Hi RUsincere2. As usual, I will write my two cents and more. I entered nursing as a calling fully aware there was no money and not alot of thanks in it. Also, at the time I went into nursing, women were still pursuing mostly traditional lines of work and nursing was considered honorable and respectable. Things changed considerably in the last 10 or so years with the infiltration of managed care (costs), the transition from nonprofit to for profit health and medical care, advanced technology, and government regulations. Health care and medicine are just short of being managed like the manufacturing sector. This disappoints me to see that we willingly treat flesh and blood like cattle in the name of the almightly dollar. I will acknowledge that I still enjoy certain aspects of my job, but I no longer carry the same fire for it I did years ago. I'm glad to see that some of the younger nurses are engaged in nurse activism while making every attempt to maintain quality in their care of patients. Nurses don't need to continue to sit idly by and get steamrolled. The good thing about nursing, is that the skills and/or knowledge is transferable. If you don't like one setting, you can try another. Or go for another career. Thanks for asking this question.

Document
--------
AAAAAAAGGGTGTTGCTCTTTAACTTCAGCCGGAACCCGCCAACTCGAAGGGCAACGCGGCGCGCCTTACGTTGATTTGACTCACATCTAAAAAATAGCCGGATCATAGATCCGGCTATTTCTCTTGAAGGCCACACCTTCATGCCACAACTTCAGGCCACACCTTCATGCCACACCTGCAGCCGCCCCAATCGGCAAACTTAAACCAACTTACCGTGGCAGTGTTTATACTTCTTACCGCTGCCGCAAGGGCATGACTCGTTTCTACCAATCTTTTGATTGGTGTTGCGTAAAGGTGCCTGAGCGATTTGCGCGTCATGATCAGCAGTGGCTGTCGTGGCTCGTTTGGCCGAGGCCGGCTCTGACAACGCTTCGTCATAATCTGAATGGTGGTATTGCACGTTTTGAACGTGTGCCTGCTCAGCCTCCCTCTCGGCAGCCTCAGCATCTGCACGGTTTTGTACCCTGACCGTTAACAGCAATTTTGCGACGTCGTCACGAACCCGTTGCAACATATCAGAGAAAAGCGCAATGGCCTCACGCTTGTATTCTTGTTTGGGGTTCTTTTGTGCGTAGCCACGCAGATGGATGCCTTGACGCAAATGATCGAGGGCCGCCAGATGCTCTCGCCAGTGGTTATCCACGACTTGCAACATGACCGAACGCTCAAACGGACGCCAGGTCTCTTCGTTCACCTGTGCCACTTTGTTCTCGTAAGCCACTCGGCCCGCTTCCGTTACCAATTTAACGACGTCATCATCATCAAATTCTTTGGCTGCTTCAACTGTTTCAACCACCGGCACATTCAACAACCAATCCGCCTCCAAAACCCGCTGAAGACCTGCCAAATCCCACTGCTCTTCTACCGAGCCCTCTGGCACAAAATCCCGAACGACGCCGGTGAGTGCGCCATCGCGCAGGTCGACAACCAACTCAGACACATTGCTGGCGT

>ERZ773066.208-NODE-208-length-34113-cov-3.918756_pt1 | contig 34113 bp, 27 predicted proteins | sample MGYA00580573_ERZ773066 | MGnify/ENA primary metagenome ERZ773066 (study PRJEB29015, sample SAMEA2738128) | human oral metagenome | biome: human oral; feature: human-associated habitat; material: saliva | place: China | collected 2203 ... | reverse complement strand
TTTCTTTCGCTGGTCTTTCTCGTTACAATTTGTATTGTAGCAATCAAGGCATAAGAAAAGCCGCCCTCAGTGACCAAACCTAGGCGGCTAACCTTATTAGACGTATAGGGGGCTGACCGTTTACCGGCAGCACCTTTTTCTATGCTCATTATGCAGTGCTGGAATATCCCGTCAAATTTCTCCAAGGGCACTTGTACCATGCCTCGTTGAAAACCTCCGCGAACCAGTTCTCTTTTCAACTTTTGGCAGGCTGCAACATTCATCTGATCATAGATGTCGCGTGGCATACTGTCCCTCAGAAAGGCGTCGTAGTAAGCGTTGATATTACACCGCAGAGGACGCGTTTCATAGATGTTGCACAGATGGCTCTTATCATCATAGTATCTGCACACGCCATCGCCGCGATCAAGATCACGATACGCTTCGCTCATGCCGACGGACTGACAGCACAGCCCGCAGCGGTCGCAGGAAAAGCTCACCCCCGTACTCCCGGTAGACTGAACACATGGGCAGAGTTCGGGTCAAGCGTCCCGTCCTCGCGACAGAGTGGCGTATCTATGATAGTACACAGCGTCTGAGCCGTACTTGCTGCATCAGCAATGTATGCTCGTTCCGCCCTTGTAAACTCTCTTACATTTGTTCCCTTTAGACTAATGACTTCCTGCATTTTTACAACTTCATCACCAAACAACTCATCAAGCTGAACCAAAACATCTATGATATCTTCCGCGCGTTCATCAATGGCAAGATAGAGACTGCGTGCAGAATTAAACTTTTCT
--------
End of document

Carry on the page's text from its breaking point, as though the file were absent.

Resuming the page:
9. 0
    I still remember when this question was asked to my first year nursing class.

    A profession has a specific body of knowledge which is applied in a competent manner and provides a service to the public. A profession is self monitoring and members of the profession are accountable for their actions.